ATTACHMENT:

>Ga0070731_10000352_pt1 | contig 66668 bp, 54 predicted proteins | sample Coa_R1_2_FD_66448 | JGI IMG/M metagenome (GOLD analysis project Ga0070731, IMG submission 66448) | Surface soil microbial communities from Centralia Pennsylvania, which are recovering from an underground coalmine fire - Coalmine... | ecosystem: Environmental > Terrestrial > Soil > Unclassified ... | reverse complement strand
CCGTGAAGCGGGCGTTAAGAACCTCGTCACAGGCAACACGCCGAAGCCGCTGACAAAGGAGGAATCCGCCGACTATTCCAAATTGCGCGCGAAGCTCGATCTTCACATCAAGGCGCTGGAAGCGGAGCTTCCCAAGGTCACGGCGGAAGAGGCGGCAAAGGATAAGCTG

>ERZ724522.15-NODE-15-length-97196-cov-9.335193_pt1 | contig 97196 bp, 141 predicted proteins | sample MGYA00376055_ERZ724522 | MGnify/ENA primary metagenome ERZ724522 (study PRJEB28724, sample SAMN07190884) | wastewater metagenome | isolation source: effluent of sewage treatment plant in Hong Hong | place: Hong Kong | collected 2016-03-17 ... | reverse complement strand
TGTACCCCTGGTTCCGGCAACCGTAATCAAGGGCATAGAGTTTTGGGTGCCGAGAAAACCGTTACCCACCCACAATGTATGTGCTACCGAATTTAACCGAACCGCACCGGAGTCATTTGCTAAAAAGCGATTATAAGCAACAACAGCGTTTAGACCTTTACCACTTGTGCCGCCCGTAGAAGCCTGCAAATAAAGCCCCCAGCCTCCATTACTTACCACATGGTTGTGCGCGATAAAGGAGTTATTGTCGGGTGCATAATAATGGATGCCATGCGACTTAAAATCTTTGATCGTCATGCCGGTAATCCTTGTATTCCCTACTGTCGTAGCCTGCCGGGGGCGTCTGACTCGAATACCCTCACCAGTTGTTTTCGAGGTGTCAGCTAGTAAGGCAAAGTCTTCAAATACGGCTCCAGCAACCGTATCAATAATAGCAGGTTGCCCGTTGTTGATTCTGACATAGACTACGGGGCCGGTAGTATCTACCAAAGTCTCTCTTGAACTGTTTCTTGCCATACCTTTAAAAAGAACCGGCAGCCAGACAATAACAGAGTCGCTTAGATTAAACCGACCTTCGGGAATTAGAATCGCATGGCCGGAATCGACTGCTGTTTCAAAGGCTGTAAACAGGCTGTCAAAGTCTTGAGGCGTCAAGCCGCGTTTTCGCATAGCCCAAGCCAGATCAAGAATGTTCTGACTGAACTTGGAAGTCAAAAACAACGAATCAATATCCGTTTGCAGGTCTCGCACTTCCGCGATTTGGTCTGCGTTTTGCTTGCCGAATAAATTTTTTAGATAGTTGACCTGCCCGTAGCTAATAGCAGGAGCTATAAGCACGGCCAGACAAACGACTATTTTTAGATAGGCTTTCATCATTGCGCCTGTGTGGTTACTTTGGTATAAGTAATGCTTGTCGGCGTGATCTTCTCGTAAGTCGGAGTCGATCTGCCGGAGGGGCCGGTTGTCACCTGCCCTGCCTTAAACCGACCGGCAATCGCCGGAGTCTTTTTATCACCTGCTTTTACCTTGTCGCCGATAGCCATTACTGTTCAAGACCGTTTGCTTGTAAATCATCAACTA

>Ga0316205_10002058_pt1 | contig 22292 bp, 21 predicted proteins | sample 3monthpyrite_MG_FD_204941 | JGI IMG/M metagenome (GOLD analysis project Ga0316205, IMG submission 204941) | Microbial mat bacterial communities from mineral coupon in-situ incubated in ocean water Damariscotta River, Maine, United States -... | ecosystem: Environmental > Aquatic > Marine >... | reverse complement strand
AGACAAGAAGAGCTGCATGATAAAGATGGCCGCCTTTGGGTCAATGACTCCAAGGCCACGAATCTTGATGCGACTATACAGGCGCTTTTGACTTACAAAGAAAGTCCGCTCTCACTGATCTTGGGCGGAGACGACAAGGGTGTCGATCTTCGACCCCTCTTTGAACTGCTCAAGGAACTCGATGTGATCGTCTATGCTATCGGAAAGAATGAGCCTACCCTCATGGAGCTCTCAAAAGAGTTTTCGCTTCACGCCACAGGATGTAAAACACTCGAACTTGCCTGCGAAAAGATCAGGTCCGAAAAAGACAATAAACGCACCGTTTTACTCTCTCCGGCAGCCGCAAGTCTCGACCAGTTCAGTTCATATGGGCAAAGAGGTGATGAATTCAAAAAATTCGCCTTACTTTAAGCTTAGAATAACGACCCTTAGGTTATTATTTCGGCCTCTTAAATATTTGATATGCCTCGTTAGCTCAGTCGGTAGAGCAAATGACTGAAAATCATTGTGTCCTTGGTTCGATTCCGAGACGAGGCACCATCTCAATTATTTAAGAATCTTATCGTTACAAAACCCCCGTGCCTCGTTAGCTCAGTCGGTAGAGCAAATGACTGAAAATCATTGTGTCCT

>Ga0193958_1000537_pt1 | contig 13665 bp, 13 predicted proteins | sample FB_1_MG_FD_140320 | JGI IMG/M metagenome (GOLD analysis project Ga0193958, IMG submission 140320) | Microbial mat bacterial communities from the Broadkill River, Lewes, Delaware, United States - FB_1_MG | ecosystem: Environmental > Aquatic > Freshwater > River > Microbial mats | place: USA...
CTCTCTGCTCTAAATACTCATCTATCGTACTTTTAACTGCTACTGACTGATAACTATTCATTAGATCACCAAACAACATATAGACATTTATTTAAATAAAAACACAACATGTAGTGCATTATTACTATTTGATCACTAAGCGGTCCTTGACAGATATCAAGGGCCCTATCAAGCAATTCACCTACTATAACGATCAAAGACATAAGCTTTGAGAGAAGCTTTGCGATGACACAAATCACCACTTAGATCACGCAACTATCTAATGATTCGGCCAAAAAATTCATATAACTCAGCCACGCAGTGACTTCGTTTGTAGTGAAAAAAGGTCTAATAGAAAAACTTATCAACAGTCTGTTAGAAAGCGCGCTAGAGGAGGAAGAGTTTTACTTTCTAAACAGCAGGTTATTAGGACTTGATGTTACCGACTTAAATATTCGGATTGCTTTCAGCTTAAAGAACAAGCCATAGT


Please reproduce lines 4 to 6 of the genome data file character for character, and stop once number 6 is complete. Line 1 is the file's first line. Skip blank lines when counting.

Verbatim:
TGTACCCCTGGTTCCGGCAACCGTAATCAAGGGCATAGAGTTTTGGGTGCCGAGAAAACCGTTACCCACCCACAATGTATGTGCTACCGAATTTAACCGAACCGCACCGGAGTCATTTGCTAAAAAGCGATTATAAGCAACAACAGCGTTTAGACCTTTACCACTTGTGCCGCCCGTAGAAGCCTGCAAATAAAGCCCCCAGCCTCCATTACTTACCACATGGTTGTGCGCGATAAAGGAGTTATTGTCGGGTGCATAATAATGGATGCCATGCGACTTAAAATCTTTGATCGTCATGCCGGTAATCCTTGTATTCCCTACTGTCGTAGCCTGCCGGGGGCGTCTGACTCGAATACCCTCACCAGTTGTTTTCGAGGTGTCAGCTAGTAAGGCAAAGTCTTCAAATACGGCTCCAGCAACCGTATCAATAATAGCAGGTTGCCCGTTGTTGATTCTGACATAGACTACGGGGCCGGTAGTATCTACCAAAGTCTCTCTTGAACTGTTTCTTGCCATACCTTTAAAAAGAACCGGCAGCCAGACAATAACAGAGTCGCTTAGATTAAACCGACCTTCGGGAATTAGAATCGCATGGCCGGAATCGACTGCTGTTTCAAAGGCTGTAAACAGGCTGTCAAAGTCTTGAGGCGTCAAGCCGCGTTTTCGCATAGCCCAAGCCAGATCAAGAATGTTCTGACTGAACTTGGAAGTCAAAAACAACGAATCAATATCCGTTTGCAGGTCTCGCACTTCCGCGATTTGGTCTGCGTTTTGCTTGCCGAATAAATTTTTTAGATAGTTGACCTGCCCGTAGCTAATAGCAGGAGCTATAAGCACGGCCAGACAAACGACTATTTTTAGATAGGCTTTCATCATTGCGCCTGTGTGGTTACTTTGGTATAAGTAATGCTTGTCGGCGTGATCTTCTCGTAAGTCGGAGTCGATCTGCCGGAGGGGCCGGTTGTCACCTGCCCTGCCTTAAACCGACCGGCAATCGCCGGAGTCTTTTTATCACCTGCTTTTACCTTGTCGCCGATAGCCATTACTGTTCAAGACCGTTTGCTTGTAAATCATCAACTA

>Ga0316205_10002058_pt1 | contig 22292 bp, 21 predicted proteins | sample 3monthpyrite_MG_FD_204941 | JGI IMG/M metagenome (GOLD analysis project Ga0316205, IMG submission 204941) | Microbial mat bacterial communities from mineral coupon in-situ incubated in ocean water Damariscotta River, Maine, United States -... | ecosystem: Environmental > Aquatic > Marine >... | reverse complement strand
AGACAAGAAGAGCTGCATGATAAAGATGGCCGCCTTTGGGTCAATGACTCCAAGGCCACGAATCTTGATGCGACTATACAGGCGCTTTTGACTTACAAAGAAAGTCCGCTCTCACTGATCTTGGGCGGAGACGACAAGGGTGTCGATCTTCGACCCCTCTTTGAACTGCTCAAGGAACTCGATGTGATCGTCTATGCTATCGGAAAGAATGAGCCTACCCTCATGGAGCTCTCAAAAGAGTTTTCGCTTCACGCCACAGGATGTAAAACACTCGAACTTGCCTGCGAAAAGATCAGGTCCGAAAAAGACAATAAACGCACCGTTTTACTCTCTCCGGCAGCCGCAAGTCTCGACCAGTTCAGTTCATATGGGCAAAGAGGTGATGAATTCAAAAAATTCGCCTTACTTTAAGCTTAGAATAACGACCCTTAGGTTATTATTTCGGCCTCTTAAATATTTGATATGCCTCGTTAGCTCAGTCGGTAGAGCAAATGACTGAAAATCATTGTGTCCTTGGTTCGATTCCGAGACGAGGCACCATCTCAATTATTTAAGAATCTTATCGTTACAAAACCCCCGTGCCTCGTTAGCTCAGTCGGTAGAGCAAATGACTGAAAATCATTGTGTCCT